Digitalization – as it unfolds and imbibed by most drug companies, is presumed to herald a whole new ballgame in the Indian pharma business. Equally significant is the quantum benefit that the process will deliver to pharma stakeholders – right from drug companies to patients. It has already hastened the process of new drug discovery and will also help charting newer ways to meaningfully engage with stakeholders, besides enhancing treatment outcomes for patients, appreciably.
However, the flip side is, more benefits a company accrues from digitalization, greater will be the risks of cyber-attacks. Thus, preventive measures should also be equally robust. Otherwise, hackers can bring a company’s digital system to a standstill, causing not just a temporary loss in revenue and profit, but also valuable data leak, with considerable impact on even long-term business.
Strangely, associated risks of digitalization to pharma companies are seldom outlined in any discussion, leave aside alternatives for salvaging such untoward situation, if or as and when it comes. Unless, it is felt that the scope of such discussion doesn’t cover the implementors and falls totally on cybersecurity experts.
Nonetheless, it is intriguing in the pharma space. The reason being, pharma industry believes, while talking about the efficacy of any drug, its vulnerability in terms of side-effects, contraindications or drug interactions, should also be known to its users. That’s the purpose of a packaging leaflet. It’s a different reason though, that most drug companies in India have virtually jettisoned this practice as a cost saving measure, even for drugs that are not under price control. That apart, in this article, I shall explore the relevance of cybersecurity in the digitalized pharma world.
A question that help understand its implication:
During organizational transformation through digitalization in pharma, just like any other business, all crucial documents get transferred from paper to digital formats. The key question that follows in this regard is – what happens to these digital documents post cyber-attacks, if any? Any attempt to answer this question holistically will help people realize its implication – that ‘cybersecurity must be more than an afterthought.’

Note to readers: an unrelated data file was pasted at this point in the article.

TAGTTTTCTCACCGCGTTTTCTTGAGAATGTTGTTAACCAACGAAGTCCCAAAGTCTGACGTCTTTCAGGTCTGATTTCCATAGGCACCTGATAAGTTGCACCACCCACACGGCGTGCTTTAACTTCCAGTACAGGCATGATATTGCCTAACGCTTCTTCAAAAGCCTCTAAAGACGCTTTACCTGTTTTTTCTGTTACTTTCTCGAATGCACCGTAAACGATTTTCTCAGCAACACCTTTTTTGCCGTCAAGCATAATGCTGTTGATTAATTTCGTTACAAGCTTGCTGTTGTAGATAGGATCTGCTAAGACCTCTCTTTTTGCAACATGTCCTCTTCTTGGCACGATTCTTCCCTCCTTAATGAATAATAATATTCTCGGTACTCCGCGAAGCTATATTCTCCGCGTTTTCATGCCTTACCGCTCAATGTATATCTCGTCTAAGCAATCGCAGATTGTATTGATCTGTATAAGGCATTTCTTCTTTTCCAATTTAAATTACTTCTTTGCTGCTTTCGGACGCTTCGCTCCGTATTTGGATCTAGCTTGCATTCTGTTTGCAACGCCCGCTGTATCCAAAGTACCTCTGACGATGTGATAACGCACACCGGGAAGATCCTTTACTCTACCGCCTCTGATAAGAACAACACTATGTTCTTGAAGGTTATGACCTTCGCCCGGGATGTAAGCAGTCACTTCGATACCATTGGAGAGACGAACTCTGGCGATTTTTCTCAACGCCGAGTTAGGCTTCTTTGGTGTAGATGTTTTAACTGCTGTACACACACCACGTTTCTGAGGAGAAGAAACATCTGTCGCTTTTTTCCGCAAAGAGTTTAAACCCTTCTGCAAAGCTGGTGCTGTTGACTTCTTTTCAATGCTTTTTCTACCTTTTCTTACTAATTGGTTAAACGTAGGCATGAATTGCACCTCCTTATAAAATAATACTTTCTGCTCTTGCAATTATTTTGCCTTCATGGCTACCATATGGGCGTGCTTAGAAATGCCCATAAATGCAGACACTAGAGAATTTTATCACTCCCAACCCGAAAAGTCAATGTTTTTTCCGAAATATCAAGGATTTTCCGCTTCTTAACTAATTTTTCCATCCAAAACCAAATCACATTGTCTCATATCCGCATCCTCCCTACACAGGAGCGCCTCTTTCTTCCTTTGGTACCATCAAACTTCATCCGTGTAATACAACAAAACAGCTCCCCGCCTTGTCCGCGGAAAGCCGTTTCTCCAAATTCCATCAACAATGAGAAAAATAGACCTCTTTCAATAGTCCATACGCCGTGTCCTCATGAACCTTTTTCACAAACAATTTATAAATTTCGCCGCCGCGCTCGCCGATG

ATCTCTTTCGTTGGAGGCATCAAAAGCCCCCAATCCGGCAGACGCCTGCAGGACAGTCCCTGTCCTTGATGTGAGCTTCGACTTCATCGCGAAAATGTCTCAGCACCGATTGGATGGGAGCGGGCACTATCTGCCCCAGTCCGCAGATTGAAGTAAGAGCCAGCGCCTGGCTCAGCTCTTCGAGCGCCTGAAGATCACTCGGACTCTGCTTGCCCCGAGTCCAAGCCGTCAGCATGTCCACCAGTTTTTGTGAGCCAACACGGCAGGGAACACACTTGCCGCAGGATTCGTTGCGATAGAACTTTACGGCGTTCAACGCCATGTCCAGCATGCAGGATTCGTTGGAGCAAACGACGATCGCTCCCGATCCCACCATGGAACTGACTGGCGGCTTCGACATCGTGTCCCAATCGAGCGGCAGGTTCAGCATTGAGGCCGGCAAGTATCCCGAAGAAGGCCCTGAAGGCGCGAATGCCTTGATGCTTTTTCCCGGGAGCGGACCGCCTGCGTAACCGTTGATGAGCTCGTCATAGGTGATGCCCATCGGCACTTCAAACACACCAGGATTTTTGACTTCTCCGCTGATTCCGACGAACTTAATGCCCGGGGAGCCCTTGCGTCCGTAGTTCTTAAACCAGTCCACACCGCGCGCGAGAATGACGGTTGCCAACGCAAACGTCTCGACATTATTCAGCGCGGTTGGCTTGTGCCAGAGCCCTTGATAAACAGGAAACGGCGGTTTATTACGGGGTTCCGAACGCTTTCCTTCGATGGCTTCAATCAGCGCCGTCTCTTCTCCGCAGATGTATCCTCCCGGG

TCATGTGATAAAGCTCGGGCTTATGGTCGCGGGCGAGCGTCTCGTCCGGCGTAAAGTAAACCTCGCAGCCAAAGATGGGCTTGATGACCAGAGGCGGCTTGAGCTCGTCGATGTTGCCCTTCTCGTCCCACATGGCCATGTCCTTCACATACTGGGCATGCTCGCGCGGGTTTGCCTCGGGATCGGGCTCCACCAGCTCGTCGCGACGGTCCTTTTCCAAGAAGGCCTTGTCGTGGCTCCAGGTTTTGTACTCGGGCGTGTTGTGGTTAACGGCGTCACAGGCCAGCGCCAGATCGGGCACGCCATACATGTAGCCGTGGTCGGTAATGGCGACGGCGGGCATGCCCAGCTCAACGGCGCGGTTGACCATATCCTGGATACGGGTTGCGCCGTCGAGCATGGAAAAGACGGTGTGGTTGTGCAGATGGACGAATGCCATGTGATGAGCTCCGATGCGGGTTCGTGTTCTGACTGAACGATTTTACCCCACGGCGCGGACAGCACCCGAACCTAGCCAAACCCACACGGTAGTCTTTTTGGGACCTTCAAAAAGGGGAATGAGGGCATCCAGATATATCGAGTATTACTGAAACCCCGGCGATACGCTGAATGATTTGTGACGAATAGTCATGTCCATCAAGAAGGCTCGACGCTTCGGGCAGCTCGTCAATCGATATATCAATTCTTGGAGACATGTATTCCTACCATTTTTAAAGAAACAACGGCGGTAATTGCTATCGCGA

‘Cybersecurity must be more than an afterthought’:
The article, ‘Cybersecurity in the Age of Digital Transformation,’ published by MIT Technology Review Insights on January 23, 2017, stressed upon this critical point. It highlighted: “As companies embrace technologies such as the Internet of Things, big data, cloud, and mobility, security must be more than an afterthought. But in the digital era, the focus needs to shift from securing network perimeters to safeguarding data spread across systems, devices, and the cloud.”
Thus, while discussing the need to digitally transform a company’s business, cybersecurity must be part of that conversation from the very start – the paper underscored in no uncertain terms. That’s exactly what we are deliberating today - ‘as companies embark on their journeys of digital transformation, they must make cybersecurity a top priority.’
The cybersecurity threat may cripple innovation and slow business:
Cisco explored the concept of Cybersecurity as a Growth Advantage by a thought leadership global study. While assessing the impact of cybersecurity on digitalization, it surveyed more than 1,000 senior finance and line-of-business executives across 10 countries. Some of the key findings, as captured in the Cisco report, may be summarized, as follows:
- 71 percent of executives said that concerns over cybersecurity are impeding innovation in their organizations.
- 39 percent stated that they had halted mission-critical initiatives due to cybersecurity issues.
Interestingly, 73 percent of survey respondents admitted that they often embrace new technologies and business processes, despite cybersecurity risk. However, as we shall see below, pharma executives are quite confident of cybersecurity, probably because of inadequate experience in this area, as on date.
Companies are struggling with their capabilities in cyber-risk management:
The paper published in the May 2014 issue of the McKinsey Quarterly journal, titled “The rising strategic risks of cyberattacks”, also flagged this issue. It said: “More and more business value and personal information worldwide are rapidly migrating into digital form on open and globally interconnected technology platforms. As that happens, the risks from cyberattacks become increasingly daunting. Criminals pursue financial gain through fraud and identity theft; competitors steal intellectual property or disrupt business to grab advantage; ‘hacktivists’ pierce online firewalls to make political statements.”
McKinsey’s research study on the subject, conducted in partnership with the World Economic Forum also upheld that companies are struggling with their capabilities in cyber-risk management. As highly visible breaches occur with growing regularity, most technology executives believe that they are losing ground to attackers. Its ongoing cyber-risk-maturity survey research also ferreted out the following important points: